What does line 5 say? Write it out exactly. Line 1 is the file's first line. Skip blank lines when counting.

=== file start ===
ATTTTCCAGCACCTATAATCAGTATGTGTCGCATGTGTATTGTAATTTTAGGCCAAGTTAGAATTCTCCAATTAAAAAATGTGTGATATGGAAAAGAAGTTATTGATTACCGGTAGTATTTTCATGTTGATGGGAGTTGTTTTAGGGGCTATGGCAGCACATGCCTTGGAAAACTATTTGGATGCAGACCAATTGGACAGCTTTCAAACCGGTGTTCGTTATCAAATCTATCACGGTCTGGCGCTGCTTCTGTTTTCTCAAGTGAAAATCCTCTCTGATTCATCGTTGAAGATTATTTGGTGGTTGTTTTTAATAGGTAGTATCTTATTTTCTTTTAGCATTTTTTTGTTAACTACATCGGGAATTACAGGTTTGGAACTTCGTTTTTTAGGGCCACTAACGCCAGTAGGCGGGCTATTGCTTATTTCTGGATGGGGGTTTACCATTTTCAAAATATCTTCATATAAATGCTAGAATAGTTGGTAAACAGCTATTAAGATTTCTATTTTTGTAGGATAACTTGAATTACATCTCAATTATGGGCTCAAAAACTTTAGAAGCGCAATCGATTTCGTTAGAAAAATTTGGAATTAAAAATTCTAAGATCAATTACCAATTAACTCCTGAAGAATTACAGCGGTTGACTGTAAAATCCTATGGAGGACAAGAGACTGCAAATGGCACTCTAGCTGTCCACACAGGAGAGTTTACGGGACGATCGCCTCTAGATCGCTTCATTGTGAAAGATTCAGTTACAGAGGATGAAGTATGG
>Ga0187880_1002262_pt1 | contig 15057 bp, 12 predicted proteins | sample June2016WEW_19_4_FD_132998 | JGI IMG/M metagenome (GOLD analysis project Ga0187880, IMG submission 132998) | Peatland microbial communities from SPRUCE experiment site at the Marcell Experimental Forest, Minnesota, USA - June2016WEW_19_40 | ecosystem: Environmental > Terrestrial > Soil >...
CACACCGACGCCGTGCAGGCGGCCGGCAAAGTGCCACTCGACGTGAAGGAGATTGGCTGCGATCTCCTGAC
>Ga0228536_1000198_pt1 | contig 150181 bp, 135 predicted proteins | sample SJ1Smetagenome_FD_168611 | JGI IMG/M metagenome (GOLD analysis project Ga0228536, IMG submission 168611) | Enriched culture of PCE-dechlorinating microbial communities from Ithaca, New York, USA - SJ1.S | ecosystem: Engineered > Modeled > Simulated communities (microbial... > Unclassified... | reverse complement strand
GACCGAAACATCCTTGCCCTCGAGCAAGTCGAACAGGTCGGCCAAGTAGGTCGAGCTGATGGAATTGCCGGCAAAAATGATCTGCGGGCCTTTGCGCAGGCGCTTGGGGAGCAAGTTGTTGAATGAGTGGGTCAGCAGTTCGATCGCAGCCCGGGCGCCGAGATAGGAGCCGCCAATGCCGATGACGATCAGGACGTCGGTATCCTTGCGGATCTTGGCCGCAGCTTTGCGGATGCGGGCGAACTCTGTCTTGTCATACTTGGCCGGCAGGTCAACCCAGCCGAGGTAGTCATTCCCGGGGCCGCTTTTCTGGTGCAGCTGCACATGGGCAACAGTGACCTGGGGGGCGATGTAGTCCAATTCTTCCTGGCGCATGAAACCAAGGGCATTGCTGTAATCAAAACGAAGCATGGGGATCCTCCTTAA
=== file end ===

GACCGAAACATCCTTGCCCTCGAGCAAGTCGAACAGGTCGGCCAAGTAGGTCGAGCTGATGGAATTGCCGGCAAAAATGATCTGCGGGCCTTTGCGCAGGCGCTTGGGGAGCAAGTTGTTGAATGAGTGGGTCAGCAGTTCGATCGCAGCCCGGGCGCCGAGATAGGAGCCGCCAATGCCGATGACGATCAGGACGTCGGTATCCTTGCGGATCTTGGCCGCAGCTTTGCGGATGCGGGCGAACTCTGTCTTGTCATACTTGGCCGGCAGGTCAACCCAGCCGAGGTAGTCATTCCCGGGGCCGCTTTTCTGGTGCAGCTGCACATGGGCAACAGTGACCTGGGGGGCGATGTAGTCCAATTCTTCCTGGCGCATGAAACCAAGGGCATTGCTGTAATCAAAACGAAGCATGGGGATCCTCCTTAA